Desperate Calorie Counting

I’m stepping out from under my self-imposed cloak of seasonal niceness to get cranky for a minute, but only a minute.

The source is this story in the Toronto Star, which heralds the alleged benefits of light beer.

Light beer love. Give me a break, and while you’re at it, save one for a man who understands that low alcohol need not mean low flavour, my good friend Mr. Lew “Session Beer Project” Bryson.

I’d get a quote from Lew, but frankly I’m too lazy. And besides, my minute is fast running out. So here are some words from people who should know better.

From Dick Snyder, my editor at City Bites magazine: “(Light beer is) cold, crisp beer without any heavy, overpowering flavours and it’s good for when calorie counting is important.”

Also good for calorie counting, Dick: actual counting! You want fewer calories, drink less good beer!

And from another friend, wine consultant Zoltan Szabo: “There is nothing more desirable than having a nice light beer after a long day of wine tasting. I always look for local craft beers when I can. Light beer is totally neutral compared to wine and it gives your palate a break.”

Also “totally neutral,” Zoltan: water!

And from a leading Toronto chef, Jason Bangerter: “I’m getting older and my metabolism is harder to control as work becomes more demanding and the days seem to get shorter with less time to spend in the gym. I go with a light beer because it’s not heavy and it’s easy to drink.”

Ya, like he’d go with Splenda in a cake at Auberge de Pommier because it would lighten the calorie load! Hmmm, “not heavy and easy to drink”? That would also be…oh yes, water!

All the more galling is the fact that in my home market – where this story also appears – there exist numerous lower alcohol/lower calorie alternatives with taste, as I emailed the author of the story when she first contacted me about it. But I guess the fact that the eminently sessionable Wellington Arkell Best Bitter, brewed locally and 4% alcohol, and Harviestoun’s Bitter & Twisted, imported from Scotland in bottle and keg and 4.2%, don’t actually say “light beer” on the label disqualifies them.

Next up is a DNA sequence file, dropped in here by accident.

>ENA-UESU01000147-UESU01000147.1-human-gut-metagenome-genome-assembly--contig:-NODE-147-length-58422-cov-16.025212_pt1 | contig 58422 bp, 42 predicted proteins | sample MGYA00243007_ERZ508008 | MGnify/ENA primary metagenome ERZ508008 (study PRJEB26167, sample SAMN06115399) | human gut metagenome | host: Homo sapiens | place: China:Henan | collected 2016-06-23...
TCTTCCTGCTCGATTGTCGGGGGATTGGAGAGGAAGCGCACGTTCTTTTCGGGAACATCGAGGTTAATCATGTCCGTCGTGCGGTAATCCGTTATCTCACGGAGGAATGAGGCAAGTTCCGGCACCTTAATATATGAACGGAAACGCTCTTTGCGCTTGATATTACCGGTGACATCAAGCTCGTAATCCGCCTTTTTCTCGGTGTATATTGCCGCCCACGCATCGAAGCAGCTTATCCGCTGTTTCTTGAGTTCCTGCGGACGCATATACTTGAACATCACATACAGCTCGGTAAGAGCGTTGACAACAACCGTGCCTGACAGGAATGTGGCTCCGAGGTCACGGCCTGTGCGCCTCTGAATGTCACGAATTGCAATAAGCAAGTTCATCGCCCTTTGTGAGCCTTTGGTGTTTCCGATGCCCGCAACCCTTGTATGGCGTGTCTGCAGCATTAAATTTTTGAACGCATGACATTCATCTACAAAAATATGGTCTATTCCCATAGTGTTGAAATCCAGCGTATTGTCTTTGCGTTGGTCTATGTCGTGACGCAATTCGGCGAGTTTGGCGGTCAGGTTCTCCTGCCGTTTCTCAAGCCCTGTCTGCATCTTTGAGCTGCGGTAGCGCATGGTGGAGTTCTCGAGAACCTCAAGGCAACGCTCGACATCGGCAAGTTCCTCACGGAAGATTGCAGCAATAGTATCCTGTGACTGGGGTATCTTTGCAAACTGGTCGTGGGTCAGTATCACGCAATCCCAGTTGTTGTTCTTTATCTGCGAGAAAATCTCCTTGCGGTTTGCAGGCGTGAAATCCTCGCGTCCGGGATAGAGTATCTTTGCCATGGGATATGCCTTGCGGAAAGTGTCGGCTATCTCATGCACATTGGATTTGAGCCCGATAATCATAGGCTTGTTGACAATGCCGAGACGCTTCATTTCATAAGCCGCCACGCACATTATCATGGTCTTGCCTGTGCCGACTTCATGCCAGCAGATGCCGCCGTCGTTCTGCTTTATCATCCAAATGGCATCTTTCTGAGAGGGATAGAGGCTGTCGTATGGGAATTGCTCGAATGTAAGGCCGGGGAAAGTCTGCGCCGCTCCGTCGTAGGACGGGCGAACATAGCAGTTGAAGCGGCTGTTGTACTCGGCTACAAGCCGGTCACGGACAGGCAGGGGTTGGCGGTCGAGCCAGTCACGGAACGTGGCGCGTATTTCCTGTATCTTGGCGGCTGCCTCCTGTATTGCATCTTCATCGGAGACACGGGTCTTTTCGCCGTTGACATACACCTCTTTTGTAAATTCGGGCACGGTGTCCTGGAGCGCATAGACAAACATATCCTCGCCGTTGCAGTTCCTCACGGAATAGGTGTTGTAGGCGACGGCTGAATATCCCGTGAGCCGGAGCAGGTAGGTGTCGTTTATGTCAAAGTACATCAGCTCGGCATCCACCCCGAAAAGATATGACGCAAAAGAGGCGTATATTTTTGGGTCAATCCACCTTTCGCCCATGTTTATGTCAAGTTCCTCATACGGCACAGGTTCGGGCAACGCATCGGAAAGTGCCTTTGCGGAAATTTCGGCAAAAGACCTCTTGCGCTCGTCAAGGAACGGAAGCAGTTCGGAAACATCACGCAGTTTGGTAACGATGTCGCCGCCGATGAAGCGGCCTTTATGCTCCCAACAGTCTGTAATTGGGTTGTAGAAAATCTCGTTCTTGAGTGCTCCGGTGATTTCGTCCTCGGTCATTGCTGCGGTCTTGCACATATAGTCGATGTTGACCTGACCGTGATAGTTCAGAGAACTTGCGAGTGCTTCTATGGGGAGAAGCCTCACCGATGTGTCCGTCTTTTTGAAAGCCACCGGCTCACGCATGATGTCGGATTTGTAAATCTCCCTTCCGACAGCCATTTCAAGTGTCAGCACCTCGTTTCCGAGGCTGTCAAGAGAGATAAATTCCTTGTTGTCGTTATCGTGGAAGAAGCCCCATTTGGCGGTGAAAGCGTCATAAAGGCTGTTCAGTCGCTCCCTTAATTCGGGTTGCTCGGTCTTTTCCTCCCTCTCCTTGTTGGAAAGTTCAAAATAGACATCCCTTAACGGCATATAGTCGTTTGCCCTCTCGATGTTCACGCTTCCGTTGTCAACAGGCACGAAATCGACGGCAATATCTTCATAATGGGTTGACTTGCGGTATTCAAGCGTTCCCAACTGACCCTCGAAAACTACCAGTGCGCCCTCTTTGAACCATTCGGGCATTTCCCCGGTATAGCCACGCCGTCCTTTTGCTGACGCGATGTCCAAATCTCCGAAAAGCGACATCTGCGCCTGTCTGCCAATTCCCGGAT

Okay, that’s it. My minute is up. Time to crank up the James Brown on the stereo and go back to being nice again.

3 Replies to “Desperate Calorie Counting”

  1. Steve – should I be offended that you completely missed the sidebar which included my suggestions for some decent low alcohol alternatives?

    (Not sure why Ivy only included mine and not yours – perhaps cause I played up the locally-brewed angle?)

    Anyway – as much as I don’t want to throw any fuel onto the wine vs. beer fire, the sad fact is that a whole lot of wine geeks that I know have pretty pitiful taste in beer. Even worse, most of them really appreciate a great beer when I share it with them – but for everyday drinking, they still choose crap.

    1. Oh, I saw it, Greg. It’s just that: a) by then I was in full-blown rant mode; and b) I thought it was given awfully short shrift, along the lines of “oh ya, here are a few local things you probably won’t be able to find anyway.”

      And as for the wine-beer thing, I guess I hang out with a better grade of wine guys and gals, because most of the ones I know understand quality. Including, more often than not, Messrs. Snyder and Szabo.

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